Mood Disorders in Children

Major depressive disorder (MDD) and dysthymic disorder are two mood disorders that may occur at any time during childhood or adolescence, and are often preceded by stressful situations involving family, friends or school. Children with depression may exhibit the following symptoms:

  • Persistent sad or irritable mood
  • Lack of interest in activities they used to enjoy including sports, hobbies
  • Feeling or worthlessness or inappropriate guilt
  • Loss of energy
  • Thoughts about death or dying, or suicidal thoughts and plans
  • Change in sleep
  • Change in appetite
  • Distraction and difficulty concentrating
  • Purposeless motions (i.e. pacing, wringing hands) or moving much too slowly (i.e. taking a long time to stand up or walk across the room)

Over one in five Americans experiences some form of depression at some point in their lifetime, and over one in twenty Americans experience a depressive episode every year. Depression is one of the most serious and disabling mental health conditions, but regrettably many individuals do not seek help. This is especially true for children and adolescents, who until recently, were not recognized as being able to suffer with a mood disorder. Parents are often told "this is a phase" or "it's just typical of being a teenager" when, in fact, their child may benefit from intervention to prevent escalation of the mood condition.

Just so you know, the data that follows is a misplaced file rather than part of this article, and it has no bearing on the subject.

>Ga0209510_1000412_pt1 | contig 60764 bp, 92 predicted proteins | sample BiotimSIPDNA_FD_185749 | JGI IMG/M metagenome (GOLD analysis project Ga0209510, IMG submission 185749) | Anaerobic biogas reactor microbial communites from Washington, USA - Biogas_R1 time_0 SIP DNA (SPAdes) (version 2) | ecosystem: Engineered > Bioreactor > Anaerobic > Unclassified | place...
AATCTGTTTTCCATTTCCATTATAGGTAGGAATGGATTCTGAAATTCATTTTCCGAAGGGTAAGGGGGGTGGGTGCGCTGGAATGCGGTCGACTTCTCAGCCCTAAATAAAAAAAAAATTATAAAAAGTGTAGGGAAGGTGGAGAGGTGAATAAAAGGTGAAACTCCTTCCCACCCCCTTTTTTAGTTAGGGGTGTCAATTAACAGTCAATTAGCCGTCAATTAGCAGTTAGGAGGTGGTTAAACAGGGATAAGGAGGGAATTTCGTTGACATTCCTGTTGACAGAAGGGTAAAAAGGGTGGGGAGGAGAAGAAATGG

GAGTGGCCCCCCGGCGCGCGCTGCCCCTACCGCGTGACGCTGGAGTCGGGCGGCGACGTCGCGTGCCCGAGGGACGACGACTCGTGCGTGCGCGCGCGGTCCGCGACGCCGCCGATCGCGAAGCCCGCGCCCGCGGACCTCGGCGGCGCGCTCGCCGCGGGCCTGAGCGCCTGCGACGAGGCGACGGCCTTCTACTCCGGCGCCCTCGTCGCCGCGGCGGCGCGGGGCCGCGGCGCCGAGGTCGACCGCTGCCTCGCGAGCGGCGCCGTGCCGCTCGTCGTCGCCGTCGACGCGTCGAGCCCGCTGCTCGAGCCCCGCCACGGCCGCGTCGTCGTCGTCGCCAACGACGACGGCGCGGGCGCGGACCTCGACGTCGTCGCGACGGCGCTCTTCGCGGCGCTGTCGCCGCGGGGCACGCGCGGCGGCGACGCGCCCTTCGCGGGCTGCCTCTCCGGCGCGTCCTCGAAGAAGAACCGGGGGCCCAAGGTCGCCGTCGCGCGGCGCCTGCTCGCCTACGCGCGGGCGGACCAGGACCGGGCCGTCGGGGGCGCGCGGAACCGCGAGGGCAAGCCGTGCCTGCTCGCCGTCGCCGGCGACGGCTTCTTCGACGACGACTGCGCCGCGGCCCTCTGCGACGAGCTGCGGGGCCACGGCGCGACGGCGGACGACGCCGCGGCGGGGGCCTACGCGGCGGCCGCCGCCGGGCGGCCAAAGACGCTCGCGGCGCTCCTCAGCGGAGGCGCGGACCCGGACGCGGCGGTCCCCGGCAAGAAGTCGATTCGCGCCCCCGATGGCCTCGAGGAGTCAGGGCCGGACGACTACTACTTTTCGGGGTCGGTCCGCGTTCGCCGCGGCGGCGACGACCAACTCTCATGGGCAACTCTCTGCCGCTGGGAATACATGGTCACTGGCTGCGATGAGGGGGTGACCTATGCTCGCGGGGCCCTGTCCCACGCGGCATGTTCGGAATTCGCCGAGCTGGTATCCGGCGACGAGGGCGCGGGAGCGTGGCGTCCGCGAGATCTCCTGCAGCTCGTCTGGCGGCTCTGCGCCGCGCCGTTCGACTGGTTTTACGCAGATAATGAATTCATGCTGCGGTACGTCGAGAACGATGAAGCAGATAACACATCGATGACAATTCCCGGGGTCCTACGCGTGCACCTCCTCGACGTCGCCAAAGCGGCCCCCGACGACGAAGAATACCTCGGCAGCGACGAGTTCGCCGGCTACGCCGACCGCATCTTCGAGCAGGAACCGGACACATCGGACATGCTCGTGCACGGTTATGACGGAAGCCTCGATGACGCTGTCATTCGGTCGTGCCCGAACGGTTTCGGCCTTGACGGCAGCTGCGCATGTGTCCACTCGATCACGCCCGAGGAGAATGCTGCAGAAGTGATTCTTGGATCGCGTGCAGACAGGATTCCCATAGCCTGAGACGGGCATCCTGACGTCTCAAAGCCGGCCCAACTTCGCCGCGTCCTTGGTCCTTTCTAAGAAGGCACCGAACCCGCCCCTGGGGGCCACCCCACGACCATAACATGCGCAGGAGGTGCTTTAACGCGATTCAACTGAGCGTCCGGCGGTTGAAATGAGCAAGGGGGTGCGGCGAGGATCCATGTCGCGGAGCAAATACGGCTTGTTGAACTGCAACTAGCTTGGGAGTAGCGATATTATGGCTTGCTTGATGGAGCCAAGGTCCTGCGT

If these symptoms seem relevant to you or your child, we can help. Feel free to contact us by calling our main desk at (212) 246-5740.

The Columbia University Clinic for Anxiety and Related Disorders (CUCARD) provides evidence-based treatments for all of the anxiety disorders that can afflict children, including: